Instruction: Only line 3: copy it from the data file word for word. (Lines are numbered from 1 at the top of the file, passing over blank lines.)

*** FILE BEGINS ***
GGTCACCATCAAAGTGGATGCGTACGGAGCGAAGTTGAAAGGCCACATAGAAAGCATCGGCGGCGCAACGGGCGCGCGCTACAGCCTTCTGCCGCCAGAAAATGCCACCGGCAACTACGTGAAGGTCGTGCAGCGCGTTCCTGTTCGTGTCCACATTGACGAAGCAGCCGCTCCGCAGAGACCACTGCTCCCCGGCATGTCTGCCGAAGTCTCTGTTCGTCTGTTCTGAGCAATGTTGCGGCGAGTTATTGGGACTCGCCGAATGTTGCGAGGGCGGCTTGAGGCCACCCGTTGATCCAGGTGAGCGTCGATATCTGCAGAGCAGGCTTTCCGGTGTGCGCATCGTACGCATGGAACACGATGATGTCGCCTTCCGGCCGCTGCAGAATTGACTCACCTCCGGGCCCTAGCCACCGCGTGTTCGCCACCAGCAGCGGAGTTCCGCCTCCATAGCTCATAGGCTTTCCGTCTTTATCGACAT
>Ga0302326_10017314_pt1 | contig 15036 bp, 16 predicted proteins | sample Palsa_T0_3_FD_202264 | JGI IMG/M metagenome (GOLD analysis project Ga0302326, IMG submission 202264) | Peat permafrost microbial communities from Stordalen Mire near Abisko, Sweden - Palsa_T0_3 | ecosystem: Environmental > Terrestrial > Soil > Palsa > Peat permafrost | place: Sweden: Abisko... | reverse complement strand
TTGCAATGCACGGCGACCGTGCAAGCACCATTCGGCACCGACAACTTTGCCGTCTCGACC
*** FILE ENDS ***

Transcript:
TTGCAATGCACGGCGACCGTGCAAGCACCATTCGGCACCGACAACTTTGCCGTCTCGACC